How 6 Unlikely Investors Snuck into that Monster Evernote $1 Billion Round
As was reported two weeks ago Evernote has raised a whopper of a new round of financing: $70 million at a $1 billion valuation. Evernote's founder and CEO Phil Libin has never been one to maximize the valuation for the sake of bragging rights. The price was a nod to two things: Evernote has built a truly impressive business, and it was a round many investors were dying to get into.
What hasn't been reported is that amid this wildly oversubscribed round, Libin decided to carve out a $7 million allocation for a handful of mentors who helped him out when he'd just arrived in Silicon Valley and was a relative nobody.
The "CEO club," as Libin calls it, includes a mix of names you don't see everyday: Marc Benioff of Salesforce, Jerry Yang of Yahoo, Sky Dayton of Earthlink, Alexis Ohanian of Reddit, Hiroshi Mikitai of Rakuten, and Loic Le Meur of Seesmic and Le Web. "One of the things I loved most about Silicon Valley is how open and welcoming everyone was," Libin says. "I was blown away by the attention I was given by some pretty impressive people."
It's a reflection of his very personal journey to build Evernote into a billion dollar company and the advice and help he got along the way. Le Meur was one of the first friends Libin made when he moved to the Valley. Yang gave him advice on keeping a company's culture as it grew. Mikitai had one of the biggest impacts on him, inspiring Libin to try to build a company that could live for 100 years -- something many people in the valley are skeptical can even be done. "These were all people who really shaped my thinking," Libin says. "Most of the conversations were around how you scale a team without losing your culture, and how you remain innovative when you have 1,000 people."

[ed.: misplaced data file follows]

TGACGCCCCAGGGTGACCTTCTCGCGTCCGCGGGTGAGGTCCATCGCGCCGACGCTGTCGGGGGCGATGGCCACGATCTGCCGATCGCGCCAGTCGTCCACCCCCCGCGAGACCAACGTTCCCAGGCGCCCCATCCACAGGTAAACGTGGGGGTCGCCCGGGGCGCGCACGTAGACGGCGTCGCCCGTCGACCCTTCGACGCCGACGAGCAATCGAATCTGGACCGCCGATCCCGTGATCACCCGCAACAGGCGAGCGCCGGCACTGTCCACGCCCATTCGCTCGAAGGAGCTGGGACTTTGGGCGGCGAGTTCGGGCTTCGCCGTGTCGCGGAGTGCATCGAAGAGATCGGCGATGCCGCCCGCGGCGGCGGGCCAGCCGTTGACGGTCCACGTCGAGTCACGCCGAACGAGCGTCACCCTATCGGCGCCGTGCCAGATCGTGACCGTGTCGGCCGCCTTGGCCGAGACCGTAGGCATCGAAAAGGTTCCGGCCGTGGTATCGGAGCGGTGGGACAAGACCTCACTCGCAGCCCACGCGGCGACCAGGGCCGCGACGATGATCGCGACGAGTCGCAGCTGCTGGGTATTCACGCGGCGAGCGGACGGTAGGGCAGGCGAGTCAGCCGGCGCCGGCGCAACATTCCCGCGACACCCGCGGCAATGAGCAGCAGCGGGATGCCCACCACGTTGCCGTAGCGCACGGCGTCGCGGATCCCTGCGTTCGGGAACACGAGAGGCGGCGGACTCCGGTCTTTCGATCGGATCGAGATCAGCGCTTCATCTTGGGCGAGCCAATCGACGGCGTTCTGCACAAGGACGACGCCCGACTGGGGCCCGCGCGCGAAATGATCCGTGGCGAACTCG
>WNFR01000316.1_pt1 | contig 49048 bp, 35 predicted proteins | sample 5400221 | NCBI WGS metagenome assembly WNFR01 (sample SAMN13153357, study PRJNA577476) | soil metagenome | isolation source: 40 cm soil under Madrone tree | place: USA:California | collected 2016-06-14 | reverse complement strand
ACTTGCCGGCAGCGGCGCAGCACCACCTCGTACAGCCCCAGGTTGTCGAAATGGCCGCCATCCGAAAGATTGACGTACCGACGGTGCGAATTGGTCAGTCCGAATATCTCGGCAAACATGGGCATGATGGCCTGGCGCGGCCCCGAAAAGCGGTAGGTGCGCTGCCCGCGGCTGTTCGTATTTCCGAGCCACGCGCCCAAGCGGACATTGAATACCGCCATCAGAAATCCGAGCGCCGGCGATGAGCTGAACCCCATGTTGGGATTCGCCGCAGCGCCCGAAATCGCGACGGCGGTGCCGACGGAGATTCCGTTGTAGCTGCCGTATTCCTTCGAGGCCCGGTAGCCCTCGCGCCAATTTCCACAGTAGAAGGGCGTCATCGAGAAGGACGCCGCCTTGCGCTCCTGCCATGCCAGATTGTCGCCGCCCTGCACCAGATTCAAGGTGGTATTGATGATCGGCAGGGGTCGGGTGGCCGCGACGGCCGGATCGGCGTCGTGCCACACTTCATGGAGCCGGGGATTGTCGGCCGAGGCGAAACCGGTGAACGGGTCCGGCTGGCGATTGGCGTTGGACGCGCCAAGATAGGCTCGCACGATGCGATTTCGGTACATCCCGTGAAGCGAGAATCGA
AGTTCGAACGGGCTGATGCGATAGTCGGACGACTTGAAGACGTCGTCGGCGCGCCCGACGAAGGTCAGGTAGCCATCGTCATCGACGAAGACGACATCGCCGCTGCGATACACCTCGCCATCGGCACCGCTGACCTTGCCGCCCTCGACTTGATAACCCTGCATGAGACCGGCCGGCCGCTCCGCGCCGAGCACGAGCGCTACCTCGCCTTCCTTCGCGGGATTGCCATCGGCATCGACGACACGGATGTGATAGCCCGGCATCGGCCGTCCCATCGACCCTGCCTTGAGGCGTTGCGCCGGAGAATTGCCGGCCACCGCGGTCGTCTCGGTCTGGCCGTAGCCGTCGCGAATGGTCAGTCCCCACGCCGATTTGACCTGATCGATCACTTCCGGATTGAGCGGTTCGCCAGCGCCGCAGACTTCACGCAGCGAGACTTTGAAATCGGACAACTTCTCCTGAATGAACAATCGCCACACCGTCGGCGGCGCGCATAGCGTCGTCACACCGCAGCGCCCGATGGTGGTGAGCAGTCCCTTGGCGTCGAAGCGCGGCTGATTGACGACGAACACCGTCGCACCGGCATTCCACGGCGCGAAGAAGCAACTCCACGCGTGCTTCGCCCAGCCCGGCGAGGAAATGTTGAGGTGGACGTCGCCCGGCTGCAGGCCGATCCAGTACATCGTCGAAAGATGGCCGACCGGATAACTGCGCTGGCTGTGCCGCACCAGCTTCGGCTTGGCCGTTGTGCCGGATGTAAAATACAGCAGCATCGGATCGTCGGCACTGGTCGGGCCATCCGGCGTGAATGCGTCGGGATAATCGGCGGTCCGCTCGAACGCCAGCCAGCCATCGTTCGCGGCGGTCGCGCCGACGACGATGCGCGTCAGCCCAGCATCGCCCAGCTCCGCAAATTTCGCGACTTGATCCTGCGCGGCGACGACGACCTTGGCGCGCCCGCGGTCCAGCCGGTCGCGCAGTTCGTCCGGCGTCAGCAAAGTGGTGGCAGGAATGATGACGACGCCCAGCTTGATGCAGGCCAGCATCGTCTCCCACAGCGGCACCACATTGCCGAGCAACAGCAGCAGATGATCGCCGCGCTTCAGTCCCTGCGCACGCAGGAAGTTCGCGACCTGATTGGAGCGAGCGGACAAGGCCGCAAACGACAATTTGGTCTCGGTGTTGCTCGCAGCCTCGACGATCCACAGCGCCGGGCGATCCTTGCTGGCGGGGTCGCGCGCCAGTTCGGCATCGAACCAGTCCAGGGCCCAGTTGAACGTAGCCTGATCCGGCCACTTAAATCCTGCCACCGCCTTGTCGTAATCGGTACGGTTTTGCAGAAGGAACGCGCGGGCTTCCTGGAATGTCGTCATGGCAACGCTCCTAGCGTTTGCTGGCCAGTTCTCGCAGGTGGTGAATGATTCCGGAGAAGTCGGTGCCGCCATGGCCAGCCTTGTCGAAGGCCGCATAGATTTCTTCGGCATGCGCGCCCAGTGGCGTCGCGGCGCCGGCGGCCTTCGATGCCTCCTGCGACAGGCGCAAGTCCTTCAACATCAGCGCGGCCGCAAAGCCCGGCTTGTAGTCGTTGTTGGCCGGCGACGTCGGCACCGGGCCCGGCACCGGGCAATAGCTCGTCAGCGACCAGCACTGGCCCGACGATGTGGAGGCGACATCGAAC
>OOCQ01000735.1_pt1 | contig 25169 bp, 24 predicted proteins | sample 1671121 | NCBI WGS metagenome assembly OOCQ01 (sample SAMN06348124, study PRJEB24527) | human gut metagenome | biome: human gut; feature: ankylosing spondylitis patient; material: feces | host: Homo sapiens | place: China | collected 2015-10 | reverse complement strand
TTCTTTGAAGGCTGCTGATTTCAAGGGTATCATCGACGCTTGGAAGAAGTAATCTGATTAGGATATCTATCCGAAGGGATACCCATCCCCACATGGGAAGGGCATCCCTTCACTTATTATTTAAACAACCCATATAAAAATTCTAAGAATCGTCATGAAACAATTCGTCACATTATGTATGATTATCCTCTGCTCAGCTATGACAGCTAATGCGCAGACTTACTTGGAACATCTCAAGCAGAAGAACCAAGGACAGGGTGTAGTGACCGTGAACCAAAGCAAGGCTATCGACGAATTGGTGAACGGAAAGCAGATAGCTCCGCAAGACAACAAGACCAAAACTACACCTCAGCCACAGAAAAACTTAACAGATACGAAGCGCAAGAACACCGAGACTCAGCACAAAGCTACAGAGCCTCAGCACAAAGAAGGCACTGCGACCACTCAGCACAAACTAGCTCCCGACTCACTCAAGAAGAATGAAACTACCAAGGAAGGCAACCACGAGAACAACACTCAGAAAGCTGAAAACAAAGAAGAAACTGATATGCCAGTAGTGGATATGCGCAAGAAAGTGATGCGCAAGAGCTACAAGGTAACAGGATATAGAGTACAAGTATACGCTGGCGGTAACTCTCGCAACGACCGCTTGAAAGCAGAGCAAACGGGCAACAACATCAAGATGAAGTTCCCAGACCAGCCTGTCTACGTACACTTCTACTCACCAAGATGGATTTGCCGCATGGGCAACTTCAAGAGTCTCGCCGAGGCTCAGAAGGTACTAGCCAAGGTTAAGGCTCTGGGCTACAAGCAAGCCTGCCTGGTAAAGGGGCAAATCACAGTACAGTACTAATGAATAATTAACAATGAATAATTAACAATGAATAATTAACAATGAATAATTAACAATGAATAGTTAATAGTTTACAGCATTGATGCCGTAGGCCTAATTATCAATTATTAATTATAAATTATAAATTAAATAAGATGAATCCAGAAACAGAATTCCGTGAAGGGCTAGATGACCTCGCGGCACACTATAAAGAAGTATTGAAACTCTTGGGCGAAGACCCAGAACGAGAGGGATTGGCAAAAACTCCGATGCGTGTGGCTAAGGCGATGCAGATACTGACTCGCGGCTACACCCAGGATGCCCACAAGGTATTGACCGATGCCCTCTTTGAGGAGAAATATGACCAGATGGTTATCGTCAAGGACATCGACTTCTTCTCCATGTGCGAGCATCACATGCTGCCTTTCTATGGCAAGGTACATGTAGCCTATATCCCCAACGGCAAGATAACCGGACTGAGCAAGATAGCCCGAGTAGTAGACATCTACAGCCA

That weighs heavily on Libin: His company has tripled in size of the last year and will triple again in the next twelve months. "These are all founder CEOs, and four of them have built multi-billion dollar public companies from nothing, and each of those companies had huge significance," he says. "When I started hanging out with them, it simultaneously made me realize how far we have to go and that their first time they hadn't done it before either. It was humbling and encouraging."
The idea of the CEO club hit Libin after a conversation with Benioff, where he asked to invest. Beset with VCs trying to get in the round, Libin was avoiding conversations like these. He's not the kind of guy who likes to tell people no when they believe in his company. He started to tell Benioff there was no room, when it struck him that relationships like these was part of what had helped build Evernote to this stage. He decided on the spot to carve out a chunk of the round for guys like Benioff instead of saying no.
Being a first time CEO myself, I can totally relate to the gratitude and sense of awe Libin is describing. I've been blown away by how many people have helped me in PandoDaily's short journey so far. And since Libin is one of the CEOs I look up to, I asked his advice for first time entrepreneurs and CEOs like me.
"Evernote is my third company, and I guess the advice I would have given myself is just only build for you," he says. "Just build the stuff you love. I'd built two other companies and sold them and done pretty well, but it never occurred to us we could be the target audience. The whole trick of Evernote is that on our third company we finally got wise to the fact that we're the customer. So I guess if I could go back and talk to me years ago, I would make Evernote my first company, not my third."